The Acegi concept as I understood it and I actually use, is pretty simple and very usefull. Besides basic authentication and ACLs, authorization is the concept you are trying to grab. Let me try to give you a quick picture. In Acegi:
1. Any given user has grantedAuthorities (in your jargon, Authorities map to ROLES).
2. Now, that you know what the granted Authorities to the user are, you are able to let or deny this user to fire an action (a method, or whatever). Acegi will help you with a nice set of features that work even in a standalone enviroment. See net.sf.acegisecurity.intercept.method.aopalliance. MethodSecurityInterceptor
3. In the Acegi world, there is not concept of group of users. Acegi interfaces expect authorities to be given per user. Group of users is an administration helper artifact (the one any administrator will request to have if let's say you are developing an app for a call center and for example need to assign 1,000 users the ROLE_CUSTOMERREP role). In other words, when most people have their first approach to Acegi, would say: Hey, do I need to assign ROLES user by user? The answer is not really. Acegi interface will enforce to get grantedAuthorities per user, but is is up to you, implementing the Acegi interface in order to for example saying customer rep John Doe belongs to group LatinCustomerReps, and have in your implementation the ROLE_CUSTOMERREP assigned to this group.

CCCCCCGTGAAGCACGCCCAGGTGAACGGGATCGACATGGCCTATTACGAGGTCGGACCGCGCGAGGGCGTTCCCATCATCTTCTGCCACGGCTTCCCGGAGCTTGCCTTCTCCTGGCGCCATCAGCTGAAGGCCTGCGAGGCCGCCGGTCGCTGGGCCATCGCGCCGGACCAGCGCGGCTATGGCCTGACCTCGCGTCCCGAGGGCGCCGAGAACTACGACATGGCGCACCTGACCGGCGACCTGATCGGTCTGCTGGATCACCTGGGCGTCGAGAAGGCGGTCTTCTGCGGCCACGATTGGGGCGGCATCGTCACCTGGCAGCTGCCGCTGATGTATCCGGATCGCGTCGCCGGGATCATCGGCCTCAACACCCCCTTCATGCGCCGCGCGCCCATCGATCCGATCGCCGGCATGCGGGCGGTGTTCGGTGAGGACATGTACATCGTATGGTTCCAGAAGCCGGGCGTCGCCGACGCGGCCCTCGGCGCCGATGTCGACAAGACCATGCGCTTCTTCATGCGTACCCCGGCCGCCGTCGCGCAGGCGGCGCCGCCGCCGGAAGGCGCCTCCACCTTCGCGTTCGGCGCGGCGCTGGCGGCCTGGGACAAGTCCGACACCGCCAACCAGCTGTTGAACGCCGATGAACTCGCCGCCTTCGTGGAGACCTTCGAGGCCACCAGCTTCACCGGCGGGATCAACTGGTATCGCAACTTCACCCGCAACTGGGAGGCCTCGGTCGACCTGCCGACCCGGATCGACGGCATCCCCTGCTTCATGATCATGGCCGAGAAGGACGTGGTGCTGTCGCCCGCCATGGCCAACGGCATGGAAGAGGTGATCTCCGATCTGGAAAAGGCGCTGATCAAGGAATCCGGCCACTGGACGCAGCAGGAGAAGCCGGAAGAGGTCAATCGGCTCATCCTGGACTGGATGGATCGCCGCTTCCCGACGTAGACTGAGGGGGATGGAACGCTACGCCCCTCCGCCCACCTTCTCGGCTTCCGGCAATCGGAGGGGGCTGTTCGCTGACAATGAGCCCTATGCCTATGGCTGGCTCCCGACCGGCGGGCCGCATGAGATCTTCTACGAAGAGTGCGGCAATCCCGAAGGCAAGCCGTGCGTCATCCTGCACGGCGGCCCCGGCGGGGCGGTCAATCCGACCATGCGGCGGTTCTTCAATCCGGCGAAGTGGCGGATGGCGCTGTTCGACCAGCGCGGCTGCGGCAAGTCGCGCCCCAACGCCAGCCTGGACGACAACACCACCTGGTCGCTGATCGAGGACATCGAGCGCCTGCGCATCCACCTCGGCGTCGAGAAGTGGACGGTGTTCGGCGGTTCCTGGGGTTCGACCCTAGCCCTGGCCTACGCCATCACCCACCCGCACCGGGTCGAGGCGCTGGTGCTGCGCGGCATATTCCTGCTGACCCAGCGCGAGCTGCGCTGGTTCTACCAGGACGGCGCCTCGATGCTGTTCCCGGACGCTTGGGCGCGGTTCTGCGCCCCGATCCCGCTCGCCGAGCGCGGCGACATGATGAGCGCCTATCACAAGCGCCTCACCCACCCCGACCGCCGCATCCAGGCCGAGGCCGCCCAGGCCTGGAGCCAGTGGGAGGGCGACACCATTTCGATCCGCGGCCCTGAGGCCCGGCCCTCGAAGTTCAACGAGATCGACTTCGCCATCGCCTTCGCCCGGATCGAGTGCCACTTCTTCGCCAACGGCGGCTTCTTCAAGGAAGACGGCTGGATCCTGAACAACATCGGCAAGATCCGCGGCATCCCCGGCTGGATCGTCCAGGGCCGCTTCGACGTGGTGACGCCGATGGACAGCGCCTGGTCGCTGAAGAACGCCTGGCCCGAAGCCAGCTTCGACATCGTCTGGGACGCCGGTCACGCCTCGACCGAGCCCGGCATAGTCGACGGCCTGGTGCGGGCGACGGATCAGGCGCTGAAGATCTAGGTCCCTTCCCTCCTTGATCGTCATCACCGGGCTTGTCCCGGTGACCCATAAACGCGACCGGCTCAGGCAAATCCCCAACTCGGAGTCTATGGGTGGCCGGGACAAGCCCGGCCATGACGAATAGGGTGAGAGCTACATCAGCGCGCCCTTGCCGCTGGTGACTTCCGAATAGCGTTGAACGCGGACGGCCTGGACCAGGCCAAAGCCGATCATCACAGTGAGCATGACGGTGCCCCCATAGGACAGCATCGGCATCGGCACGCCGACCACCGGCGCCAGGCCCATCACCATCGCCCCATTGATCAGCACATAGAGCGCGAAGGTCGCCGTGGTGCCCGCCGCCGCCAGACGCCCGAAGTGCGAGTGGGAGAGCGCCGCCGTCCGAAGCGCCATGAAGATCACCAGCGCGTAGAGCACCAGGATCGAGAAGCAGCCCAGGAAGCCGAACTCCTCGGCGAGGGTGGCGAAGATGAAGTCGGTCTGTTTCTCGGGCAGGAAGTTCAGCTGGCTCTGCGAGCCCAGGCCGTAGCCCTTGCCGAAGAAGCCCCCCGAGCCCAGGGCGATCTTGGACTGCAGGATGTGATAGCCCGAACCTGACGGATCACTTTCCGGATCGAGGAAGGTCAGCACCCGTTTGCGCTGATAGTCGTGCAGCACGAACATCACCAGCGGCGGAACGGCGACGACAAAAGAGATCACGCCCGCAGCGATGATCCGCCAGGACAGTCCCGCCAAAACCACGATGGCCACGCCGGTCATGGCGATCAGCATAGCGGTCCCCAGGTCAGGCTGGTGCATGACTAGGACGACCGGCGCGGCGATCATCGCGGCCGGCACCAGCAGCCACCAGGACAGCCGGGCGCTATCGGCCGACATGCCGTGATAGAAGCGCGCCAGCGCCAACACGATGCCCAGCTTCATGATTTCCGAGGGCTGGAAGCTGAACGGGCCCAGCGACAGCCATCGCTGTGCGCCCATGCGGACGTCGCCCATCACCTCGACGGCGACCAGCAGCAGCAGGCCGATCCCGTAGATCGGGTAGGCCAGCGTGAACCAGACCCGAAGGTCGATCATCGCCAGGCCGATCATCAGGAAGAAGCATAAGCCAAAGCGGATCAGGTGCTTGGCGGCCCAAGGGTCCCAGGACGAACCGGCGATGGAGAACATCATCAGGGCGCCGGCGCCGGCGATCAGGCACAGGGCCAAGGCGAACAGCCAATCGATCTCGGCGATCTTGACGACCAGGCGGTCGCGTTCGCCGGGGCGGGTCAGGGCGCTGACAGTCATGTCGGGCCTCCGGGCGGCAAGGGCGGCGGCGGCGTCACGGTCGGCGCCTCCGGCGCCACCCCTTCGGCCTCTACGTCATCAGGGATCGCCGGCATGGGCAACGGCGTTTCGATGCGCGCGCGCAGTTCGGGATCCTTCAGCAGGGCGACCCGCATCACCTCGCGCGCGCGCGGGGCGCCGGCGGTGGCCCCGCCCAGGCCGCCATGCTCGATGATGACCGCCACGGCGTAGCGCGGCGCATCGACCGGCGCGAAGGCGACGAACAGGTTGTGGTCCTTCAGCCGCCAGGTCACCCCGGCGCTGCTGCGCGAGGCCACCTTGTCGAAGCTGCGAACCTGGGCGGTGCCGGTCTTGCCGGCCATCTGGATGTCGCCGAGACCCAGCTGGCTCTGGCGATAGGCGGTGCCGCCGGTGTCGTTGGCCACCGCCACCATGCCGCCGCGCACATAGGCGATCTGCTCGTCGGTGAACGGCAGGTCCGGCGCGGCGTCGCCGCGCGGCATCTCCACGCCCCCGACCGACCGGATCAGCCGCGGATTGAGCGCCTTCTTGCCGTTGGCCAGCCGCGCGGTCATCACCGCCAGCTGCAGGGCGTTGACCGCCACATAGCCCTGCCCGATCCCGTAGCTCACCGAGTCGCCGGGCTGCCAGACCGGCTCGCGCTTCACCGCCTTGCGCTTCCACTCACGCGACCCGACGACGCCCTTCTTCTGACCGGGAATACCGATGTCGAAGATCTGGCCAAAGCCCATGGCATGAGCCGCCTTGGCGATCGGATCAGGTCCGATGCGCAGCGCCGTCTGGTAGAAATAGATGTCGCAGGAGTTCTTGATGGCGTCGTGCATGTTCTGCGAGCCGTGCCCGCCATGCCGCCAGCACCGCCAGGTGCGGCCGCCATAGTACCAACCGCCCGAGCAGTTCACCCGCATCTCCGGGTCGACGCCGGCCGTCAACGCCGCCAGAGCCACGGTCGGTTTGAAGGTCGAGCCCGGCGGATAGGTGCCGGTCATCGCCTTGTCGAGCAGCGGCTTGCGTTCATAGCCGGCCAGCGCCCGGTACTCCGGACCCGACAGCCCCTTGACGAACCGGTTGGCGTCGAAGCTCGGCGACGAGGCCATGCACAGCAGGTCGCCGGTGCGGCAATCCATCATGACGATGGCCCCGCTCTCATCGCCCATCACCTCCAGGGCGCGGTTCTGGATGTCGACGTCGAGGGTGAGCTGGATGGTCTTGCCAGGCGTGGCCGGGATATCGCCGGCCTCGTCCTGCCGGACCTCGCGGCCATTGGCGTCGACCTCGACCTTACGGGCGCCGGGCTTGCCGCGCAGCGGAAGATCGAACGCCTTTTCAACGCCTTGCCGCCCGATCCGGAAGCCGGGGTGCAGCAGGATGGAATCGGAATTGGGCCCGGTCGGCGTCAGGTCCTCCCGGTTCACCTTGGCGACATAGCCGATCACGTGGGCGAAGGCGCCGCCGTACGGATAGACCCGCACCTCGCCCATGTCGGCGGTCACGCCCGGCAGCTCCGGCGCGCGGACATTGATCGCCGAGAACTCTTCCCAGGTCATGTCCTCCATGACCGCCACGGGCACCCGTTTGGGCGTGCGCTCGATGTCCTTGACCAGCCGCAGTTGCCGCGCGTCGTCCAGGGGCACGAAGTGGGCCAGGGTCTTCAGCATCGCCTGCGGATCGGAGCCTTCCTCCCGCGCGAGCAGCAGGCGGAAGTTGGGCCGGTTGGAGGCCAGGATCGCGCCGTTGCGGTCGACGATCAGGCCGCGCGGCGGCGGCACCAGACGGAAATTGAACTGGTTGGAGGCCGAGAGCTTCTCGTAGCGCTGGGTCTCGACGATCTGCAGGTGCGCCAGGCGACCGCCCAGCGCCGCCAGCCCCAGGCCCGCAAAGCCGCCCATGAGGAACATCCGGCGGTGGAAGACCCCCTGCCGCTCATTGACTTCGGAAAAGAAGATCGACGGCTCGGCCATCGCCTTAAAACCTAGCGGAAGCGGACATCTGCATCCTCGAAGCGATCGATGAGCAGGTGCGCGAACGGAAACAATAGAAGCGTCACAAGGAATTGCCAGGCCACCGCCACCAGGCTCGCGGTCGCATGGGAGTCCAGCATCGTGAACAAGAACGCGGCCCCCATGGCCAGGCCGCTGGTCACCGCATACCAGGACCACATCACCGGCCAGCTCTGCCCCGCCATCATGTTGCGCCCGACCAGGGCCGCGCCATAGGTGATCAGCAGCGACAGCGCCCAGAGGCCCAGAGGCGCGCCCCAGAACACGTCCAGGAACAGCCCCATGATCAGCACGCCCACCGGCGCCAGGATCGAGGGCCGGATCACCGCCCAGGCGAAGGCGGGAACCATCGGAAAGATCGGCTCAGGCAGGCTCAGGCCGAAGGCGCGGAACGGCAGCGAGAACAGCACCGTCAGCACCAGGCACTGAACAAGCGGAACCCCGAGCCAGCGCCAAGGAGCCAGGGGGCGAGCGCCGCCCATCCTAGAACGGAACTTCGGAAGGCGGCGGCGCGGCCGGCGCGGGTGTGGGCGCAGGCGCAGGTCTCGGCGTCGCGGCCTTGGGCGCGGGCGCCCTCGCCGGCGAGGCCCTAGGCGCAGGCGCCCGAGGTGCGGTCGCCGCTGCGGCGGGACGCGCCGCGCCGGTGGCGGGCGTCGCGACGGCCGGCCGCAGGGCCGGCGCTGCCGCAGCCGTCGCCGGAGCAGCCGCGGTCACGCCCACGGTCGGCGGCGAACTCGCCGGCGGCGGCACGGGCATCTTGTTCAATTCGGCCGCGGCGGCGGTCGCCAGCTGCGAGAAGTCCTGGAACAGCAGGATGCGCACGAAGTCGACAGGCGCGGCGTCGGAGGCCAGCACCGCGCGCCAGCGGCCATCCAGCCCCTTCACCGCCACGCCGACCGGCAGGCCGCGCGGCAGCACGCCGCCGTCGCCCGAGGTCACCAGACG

So, trying to map your requirements to Acegi features...
Acegi is not limited to web enviroments. It works 5/5 in a rich client enviroment, either client/server(remoting) or standalone. An you do not need to deal with the actual enforcement. See next comment.
This is for a rich client, so I expect I will have to deal with the actual enforcement myself, as the web filters won't work and method or class level authorization also doesn't apply.
This can be pretty easy using the previously mechanism provided by
These permissions are defined by the application developer and will just be used as an arbitrary binary check to see if the given user can do something.
with just some xml like:
The app developer is just setting up an xml file. That can be changed without going through a new compile process. Just restart.
Now, if you have a group of so called UserOrg, just assign members of this group the role ROLE_VIEWER. Acegi will enforce security in a way this users will only be able to execute method editUser from class MainAppService (the wildcard is exactly what you are guessing: any variant of the method like viewUserOfTheMonth for example.
I would suggest you get deeper into Acegi. IMHO, Acegi WILLl help you. Get the Spring RC distribution and see the petclinic sample. Hope my two cents shed some light (here in Buenos Aires, we have a saying: please do not shed that light, it is just getting darker :wink: ).